A Walk In The Sun by Michelle Zink


Review by: fmarie0112

A Walk in the Sun by Michelle Zink follows Rose Darrow through her eventful summer on her family farm. Her mother had recently passed away and ever since, Rose’s plans for the future have been completely altered. Her once-attentive father is consumed by grief, and her friends are getting ready for the adventures that come after high school. Rose resigns herself to hold her small world together – until a ranch hand is hired to help out over the summer.
Bodhi Lowell left home as a kid and hasn’t looked back since. Years of working farm jobs has given him the one thing he wants most: freedom to travel without answering to anyone. He’s already looking past his job at Darrow Farm and plans on leaving in September – until he meets Rose.
Neither Rose nor Bodhi can deny the sparks flying between them, but with the end of summer looming, they must decide if it’s better to have loved and lost than never to have loved at all.
I read this book in one day on a road trip to New York. It is the first book I have read by Michelle Zink and I have to say, I wasn’t sure about reading it at first. While I wasn’t initially positive I would like the book, I gave it a try anyway and I was not disappointed. The author does an excellent job of capturing the progression of the relationship over time. In the beginning, Rose is uncomfortable around Bodhi. Due to her mother’s death, she finds it difficult to get close to anyone. But over the course of the summer, Bodhi is able to get Rose to open up. ultimately, he will be the one to help Rose truly recover from her mother death. I would highly recommend picking up this book, it is an easy read and can be found at your local library.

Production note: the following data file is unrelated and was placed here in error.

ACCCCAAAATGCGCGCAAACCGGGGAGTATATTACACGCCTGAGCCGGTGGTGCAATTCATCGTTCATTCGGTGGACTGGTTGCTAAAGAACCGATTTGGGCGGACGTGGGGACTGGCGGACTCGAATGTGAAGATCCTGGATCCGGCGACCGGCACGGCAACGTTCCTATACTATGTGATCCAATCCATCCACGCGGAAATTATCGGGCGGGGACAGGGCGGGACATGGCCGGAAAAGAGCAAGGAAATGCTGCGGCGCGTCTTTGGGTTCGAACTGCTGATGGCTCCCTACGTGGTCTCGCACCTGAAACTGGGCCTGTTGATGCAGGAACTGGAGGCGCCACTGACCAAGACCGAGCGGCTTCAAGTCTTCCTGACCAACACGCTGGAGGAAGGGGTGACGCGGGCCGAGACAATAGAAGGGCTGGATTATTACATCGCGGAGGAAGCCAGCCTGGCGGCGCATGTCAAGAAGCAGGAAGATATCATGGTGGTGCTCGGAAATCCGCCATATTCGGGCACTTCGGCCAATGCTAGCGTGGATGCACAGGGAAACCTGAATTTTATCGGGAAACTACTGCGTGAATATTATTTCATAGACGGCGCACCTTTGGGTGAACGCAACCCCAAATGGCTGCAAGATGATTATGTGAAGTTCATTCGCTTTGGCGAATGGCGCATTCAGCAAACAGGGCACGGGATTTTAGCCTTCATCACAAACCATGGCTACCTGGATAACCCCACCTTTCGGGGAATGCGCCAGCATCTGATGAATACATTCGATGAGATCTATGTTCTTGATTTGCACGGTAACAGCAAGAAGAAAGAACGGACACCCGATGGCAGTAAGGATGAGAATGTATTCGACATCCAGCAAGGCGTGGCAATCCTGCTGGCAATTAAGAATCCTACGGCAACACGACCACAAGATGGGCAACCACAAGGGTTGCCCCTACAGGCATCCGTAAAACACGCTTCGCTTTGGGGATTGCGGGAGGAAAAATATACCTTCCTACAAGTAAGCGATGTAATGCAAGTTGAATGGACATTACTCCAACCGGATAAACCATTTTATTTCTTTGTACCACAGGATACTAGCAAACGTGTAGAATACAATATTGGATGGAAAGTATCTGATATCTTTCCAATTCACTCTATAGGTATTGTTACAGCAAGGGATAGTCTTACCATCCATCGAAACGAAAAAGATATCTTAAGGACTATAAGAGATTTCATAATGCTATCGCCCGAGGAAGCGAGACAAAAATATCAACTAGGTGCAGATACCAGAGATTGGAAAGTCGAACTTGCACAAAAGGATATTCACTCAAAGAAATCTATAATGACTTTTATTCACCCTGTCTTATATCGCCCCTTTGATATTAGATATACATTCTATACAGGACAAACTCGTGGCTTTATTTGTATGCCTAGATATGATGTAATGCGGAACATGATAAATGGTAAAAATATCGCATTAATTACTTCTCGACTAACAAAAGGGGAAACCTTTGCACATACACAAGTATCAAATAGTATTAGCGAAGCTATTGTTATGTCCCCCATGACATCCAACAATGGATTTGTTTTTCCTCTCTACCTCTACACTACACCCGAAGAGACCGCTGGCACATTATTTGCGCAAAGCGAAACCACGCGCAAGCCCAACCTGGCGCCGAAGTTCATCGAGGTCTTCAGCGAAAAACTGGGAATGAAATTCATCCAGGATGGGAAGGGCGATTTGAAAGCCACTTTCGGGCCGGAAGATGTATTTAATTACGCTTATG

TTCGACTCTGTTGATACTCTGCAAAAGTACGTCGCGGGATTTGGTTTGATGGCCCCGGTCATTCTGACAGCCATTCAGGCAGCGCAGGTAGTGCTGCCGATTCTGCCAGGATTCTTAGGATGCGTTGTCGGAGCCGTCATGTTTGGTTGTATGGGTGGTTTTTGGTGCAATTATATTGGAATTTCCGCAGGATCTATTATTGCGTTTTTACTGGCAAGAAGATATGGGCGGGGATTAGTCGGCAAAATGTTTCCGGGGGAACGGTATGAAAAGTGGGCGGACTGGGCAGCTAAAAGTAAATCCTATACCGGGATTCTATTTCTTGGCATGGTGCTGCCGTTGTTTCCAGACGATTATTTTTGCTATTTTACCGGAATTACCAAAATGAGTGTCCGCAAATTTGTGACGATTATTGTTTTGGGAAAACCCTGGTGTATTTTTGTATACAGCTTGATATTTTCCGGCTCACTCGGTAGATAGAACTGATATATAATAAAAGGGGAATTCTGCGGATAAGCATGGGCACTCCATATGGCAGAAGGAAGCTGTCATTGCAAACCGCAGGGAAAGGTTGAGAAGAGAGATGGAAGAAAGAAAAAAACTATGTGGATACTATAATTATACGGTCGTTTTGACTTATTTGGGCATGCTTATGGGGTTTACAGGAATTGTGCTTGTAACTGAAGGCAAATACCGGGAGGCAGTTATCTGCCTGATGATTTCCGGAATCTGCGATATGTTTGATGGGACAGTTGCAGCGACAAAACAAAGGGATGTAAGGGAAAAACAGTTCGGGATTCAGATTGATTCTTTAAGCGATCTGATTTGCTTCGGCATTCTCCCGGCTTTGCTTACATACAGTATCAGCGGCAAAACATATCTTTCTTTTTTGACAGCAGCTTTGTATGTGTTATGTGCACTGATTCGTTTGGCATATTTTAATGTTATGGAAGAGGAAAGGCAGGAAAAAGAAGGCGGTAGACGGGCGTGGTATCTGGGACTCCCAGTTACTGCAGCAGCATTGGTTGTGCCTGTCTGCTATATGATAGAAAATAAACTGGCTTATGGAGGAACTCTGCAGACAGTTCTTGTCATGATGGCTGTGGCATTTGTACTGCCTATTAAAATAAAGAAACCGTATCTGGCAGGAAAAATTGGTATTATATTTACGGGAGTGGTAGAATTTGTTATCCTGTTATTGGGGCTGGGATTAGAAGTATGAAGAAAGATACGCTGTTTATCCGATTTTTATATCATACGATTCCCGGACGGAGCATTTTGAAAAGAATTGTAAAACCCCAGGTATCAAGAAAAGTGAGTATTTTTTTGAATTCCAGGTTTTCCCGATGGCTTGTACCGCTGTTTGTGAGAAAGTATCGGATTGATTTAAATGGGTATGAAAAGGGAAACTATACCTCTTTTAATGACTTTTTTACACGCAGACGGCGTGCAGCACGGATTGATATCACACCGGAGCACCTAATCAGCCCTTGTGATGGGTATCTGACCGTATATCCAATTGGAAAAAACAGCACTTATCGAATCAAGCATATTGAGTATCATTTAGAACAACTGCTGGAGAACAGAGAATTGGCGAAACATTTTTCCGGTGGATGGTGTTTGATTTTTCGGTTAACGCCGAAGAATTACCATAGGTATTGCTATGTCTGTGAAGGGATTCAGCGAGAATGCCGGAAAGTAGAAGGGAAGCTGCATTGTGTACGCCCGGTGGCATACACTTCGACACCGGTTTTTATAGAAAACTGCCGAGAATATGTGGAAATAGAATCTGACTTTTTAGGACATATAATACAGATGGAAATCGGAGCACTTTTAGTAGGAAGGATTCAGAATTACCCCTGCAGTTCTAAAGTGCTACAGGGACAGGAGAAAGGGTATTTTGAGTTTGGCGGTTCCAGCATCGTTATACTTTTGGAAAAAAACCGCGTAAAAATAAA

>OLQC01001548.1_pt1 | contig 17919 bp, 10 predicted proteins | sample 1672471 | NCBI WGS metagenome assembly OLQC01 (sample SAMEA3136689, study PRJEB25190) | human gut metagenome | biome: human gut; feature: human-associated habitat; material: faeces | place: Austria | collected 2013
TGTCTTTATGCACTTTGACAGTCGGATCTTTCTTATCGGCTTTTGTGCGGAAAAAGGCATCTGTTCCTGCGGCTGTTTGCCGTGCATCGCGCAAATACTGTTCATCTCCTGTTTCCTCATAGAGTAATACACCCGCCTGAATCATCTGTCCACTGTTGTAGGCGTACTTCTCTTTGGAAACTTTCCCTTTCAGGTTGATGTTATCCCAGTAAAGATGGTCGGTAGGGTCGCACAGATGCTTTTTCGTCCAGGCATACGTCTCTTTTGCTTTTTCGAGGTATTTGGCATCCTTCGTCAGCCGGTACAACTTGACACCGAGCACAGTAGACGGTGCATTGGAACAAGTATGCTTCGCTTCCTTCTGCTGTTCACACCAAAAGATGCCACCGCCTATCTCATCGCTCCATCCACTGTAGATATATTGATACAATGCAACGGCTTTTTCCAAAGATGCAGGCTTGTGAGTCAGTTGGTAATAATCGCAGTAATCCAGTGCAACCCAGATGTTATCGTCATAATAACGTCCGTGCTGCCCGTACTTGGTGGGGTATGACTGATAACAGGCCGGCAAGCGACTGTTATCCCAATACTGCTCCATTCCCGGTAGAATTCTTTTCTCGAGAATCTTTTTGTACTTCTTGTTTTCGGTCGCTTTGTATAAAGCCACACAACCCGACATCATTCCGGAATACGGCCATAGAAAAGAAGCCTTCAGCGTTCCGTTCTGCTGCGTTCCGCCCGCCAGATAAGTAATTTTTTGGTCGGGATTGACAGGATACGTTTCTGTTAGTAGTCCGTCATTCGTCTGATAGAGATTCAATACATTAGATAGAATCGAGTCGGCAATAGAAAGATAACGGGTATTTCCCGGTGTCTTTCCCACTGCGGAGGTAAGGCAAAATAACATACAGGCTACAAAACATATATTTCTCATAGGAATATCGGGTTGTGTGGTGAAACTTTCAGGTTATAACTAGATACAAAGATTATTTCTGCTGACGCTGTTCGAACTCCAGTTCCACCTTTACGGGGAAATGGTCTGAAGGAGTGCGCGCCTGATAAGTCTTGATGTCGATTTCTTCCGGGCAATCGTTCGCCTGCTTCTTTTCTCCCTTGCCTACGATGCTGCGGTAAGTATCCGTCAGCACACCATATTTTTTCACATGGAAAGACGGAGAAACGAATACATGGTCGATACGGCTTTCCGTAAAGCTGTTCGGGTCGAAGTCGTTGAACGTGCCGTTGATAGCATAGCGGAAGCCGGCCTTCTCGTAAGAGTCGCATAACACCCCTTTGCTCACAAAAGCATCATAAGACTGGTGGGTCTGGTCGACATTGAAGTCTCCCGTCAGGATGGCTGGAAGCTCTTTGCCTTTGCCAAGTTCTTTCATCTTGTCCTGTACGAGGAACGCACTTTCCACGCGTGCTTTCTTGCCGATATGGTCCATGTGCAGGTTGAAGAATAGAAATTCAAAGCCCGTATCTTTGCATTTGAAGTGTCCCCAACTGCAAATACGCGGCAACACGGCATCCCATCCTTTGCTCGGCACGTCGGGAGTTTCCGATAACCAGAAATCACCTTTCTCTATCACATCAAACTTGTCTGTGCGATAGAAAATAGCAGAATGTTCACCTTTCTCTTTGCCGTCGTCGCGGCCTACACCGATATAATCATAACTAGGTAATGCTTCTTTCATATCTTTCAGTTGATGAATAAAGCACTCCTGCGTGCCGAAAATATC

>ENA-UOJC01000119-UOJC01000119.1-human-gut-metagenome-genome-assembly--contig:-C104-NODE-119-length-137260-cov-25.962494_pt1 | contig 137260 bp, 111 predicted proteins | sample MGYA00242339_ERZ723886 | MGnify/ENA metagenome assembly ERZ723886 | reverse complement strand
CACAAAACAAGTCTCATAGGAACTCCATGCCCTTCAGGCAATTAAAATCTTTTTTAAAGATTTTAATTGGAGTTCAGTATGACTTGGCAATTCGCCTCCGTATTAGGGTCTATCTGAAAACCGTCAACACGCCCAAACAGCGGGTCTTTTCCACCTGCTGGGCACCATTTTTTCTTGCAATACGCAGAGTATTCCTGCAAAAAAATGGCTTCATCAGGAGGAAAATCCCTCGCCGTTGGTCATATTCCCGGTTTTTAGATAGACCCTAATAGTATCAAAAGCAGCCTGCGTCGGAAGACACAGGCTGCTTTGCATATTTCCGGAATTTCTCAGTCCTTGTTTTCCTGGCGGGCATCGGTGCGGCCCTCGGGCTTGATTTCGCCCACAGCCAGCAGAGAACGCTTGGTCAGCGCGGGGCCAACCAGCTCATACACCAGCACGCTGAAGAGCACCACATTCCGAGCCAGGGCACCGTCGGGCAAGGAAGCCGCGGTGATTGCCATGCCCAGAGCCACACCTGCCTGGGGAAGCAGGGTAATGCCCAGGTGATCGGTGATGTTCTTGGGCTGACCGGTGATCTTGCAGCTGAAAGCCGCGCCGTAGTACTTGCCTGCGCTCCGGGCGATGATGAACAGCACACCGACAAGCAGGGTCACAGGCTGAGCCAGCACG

The Truth About Forever by Sarah Dessen


Review by: fmarie0112

I have only read a handful of Sarah Dessen books, but every time I pick one up I am never disappointed. All of the books I have read by this author have been extraordinary and The Truth About Forever is no exception. The story follows the summer of a young girl named Macy. Macy has her whole summer planned out – working at the library, studying, and spending time with her mother, sharing silent grief at the traumatic loss of her father. One thing she didn’t plan on was landing a job at Wish Catering, with the chaotic crew that feels more like family. Or digging up feelings of the past with the renovation of the families old beach side cottage, left untouched since the death of her father. Or Wes, an artistically talented boy with a past. But Macy soon discovers that the things you expect the least are sometimes the things you need the most.